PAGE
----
Bird flu virus found in milk but FDA says it's safe to drink

FILE - Dairy cows in a stall at a large California dairy farm. (Photo by: Ed Young /Design Pics Editorial/Universal Images Group via Getty Images)

Milk is still safe to consume despite evidence of bird flu virus remnants in it, health officials said on Tuesday.  

The U.S. Department of Agriculture (USDA), the Food and Drug Administration, and the Centers for Disease Control and Prevention said that the commercial milk supply is still safe for consumers for two reasons: 

  1. The pasteurization process.
  2. The diversion or destruction of milk from sick cows.

In an advisory update posted to the FDA’s website, the agency noted how "the pasteurization process has served public health well for more than 100 years."

"Pasteurization is a process that kills harmful bacteria and viruses by heating milk to a specific temperature for a set period of time to make milk safer," the FDA advisory said. "Even if a virus is detected in raw milk, pasteurization is generally expected to eliminate pathogens to a level that does not pose a risk to consumer health."

The FDA noted that pasteurization is not the same as complete sterilization. Sterilizing milk does extend the shelf life of the product but it isn’t required to ensure milk safety. 

"Based on available information, pasteurization is likely to inactivate the virus, however the process is not expected to remove the presence of viral particles," the FDA said. 

About 99% of commercial milk in the United States comes from farms that participate in the Grade "A" milk program and follows the Pasteurized Milk Ordinance (PMO), the FDA said. 

The PMO ensures the safety of dairy products and this includes the pasteurization and diversion or destruction of milk from sick cows. 

In addition to following PMO, the FDA and the CDC are monitoring flu testing data for any unusual trends or flu-like illness, flu or conjunctivitis. So far, these surveillance system has shown no unusual activity.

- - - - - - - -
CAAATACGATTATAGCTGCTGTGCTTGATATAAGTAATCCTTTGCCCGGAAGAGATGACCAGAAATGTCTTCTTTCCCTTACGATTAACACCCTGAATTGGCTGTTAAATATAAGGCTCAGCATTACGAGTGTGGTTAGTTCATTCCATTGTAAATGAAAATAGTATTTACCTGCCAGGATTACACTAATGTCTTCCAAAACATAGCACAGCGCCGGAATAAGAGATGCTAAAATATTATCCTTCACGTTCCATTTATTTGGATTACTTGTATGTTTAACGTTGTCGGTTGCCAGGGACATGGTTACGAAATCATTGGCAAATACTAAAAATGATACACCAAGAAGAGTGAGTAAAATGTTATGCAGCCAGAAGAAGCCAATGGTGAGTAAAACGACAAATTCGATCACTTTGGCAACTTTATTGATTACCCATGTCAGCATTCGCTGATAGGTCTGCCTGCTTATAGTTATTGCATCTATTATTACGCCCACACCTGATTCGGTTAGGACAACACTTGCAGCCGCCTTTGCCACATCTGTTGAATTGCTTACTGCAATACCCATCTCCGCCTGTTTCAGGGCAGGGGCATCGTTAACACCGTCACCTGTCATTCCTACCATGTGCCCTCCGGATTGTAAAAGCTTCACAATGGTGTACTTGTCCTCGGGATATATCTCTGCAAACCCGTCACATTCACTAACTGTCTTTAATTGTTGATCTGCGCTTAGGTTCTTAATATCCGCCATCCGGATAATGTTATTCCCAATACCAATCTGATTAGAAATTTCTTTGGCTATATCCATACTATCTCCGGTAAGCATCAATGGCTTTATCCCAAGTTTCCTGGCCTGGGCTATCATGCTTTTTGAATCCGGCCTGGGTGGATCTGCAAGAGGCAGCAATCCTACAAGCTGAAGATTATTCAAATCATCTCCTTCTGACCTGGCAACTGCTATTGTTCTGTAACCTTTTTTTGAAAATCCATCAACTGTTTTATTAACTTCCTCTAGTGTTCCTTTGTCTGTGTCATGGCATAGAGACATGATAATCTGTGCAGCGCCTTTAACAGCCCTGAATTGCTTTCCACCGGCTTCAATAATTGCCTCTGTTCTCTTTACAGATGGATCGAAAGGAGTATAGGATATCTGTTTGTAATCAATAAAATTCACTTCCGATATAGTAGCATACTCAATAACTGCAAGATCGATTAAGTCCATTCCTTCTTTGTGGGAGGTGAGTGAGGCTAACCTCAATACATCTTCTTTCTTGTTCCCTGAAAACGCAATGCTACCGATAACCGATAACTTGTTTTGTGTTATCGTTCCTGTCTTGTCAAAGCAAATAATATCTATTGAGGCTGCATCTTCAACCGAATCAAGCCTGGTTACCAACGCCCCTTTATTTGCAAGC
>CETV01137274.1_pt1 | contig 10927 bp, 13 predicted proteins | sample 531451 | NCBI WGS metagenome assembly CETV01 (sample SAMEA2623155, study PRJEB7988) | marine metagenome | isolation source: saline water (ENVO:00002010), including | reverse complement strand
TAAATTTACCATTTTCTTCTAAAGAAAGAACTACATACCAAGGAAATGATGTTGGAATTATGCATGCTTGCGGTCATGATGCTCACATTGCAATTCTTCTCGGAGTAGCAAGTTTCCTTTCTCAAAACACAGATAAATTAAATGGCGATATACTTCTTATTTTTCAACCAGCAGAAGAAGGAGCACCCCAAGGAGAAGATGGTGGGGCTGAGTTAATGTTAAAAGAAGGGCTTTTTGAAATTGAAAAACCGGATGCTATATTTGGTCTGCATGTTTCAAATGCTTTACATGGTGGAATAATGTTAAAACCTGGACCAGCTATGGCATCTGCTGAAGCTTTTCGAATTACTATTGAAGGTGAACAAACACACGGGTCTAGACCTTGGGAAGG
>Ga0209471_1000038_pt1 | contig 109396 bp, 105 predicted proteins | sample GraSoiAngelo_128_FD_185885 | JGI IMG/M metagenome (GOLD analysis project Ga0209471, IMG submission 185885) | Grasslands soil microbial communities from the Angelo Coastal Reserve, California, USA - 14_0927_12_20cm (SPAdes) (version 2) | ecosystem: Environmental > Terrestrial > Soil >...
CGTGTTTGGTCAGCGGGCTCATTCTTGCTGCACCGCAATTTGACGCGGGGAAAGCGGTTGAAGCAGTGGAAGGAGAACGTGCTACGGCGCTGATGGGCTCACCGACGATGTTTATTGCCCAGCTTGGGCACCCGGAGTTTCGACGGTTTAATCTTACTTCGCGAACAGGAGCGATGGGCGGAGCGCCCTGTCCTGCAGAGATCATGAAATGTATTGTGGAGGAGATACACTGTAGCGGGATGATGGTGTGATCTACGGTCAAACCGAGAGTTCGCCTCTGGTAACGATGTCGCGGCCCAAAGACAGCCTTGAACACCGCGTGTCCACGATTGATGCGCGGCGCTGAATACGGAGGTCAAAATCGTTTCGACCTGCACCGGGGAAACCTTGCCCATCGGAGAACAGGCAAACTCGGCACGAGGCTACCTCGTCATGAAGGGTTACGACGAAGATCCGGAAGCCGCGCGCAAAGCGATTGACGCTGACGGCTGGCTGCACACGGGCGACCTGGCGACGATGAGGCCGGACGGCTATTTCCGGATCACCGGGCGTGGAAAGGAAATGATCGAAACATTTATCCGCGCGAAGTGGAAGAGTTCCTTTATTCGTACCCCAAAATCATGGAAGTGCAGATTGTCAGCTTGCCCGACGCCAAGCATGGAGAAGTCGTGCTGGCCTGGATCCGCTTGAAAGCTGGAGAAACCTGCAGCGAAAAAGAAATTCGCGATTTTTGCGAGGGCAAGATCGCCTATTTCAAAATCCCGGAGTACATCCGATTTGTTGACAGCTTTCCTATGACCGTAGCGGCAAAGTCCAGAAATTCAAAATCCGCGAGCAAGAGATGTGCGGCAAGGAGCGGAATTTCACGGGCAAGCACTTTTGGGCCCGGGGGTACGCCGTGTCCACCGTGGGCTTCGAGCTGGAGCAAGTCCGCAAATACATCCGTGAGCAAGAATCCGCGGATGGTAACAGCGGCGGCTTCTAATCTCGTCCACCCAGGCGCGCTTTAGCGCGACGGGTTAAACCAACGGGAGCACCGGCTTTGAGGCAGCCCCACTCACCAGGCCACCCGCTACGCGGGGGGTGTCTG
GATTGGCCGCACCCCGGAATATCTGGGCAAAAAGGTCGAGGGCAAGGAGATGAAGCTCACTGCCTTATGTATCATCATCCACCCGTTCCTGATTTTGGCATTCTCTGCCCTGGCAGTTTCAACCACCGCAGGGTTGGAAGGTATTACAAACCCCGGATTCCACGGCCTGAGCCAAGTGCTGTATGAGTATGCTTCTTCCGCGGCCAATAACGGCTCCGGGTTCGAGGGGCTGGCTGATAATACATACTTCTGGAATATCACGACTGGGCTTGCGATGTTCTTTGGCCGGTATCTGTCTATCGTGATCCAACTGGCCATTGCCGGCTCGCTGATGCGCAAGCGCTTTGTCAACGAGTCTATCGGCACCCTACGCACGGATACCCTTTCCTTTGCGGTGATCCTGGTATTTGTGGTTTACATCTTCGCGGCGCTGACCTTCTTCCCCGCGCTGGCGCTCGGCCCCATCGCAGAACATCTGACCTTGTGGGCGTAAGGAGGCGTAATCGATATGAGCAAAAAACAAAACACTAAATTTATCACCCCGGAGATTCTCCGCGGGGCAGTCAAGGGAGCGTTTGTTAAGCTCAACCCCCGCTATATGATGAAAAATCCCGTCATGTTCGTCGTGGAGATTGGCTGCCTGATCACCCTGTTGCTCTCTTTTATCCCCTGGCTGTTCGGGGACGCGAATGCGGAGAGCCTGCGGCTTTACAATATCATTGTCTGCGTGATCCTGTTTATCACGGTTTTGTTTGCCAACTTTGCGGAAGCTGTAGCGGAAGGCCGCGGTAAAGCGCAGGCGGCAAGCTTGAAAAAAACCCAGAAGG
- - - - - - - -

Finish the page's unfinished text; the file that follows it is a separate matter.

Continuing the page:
Which states found bird flu in dairy cows? 

Earlier this month, the strain of bird flu that has killed millions of wild birds in recent years was found in at least 26 dairy herds in eight U.S. states: Idaho, Kansas, Michigan, New Mexico, North Carolina, Ohio, Texas and South Dakota.

The virus, known as Type A H5N1, has been detected in a range of mammals over the last few years, but this is the first time it has been found in cattle, according to federal health and animal agencies. Genetic analysis of the virus does not show that it has changed to spread more easily in people, the U.S. Centers for Disease Control and Prevention said.

RELATED: Bird flu outbreak: Are milk and eggs safe?

Can you catch bird flu from eggs or meat? 

Only dairy cows, not beef cattle, have been infected or shown signs of illness to date, agriculture officials said.

The largest egg producer in the U.S. temporarily halted operations on April 2 after finding bird flu in its chickens. Cal-Maine Foods culled about 1.6 million laying hens and another 337,000 pullets, or young hens, after the detection.

The company said there was no risk to eggs in the market and that no eggs had been recalled.

Eggs that are handled properly and cooked thoroughly are safe to eat, said Barbara Kowalcyk, director of the Center for Food Safety and Nutrition Security at George Washington University.

"A lot of people like runny eggs. Personally, if I eat an egg, it’s very well cooked," she said

Still, Kowalcyk and others cautioned that the situation could change.

"This is an emerging issue and clearly this pathogen is evolving and there’s a lot that we don’t know," she said. "I do think that everybody is trying to figure it out as quickly as possible."

The Associated Press contributed to this report. This story was reported from Los Angeles.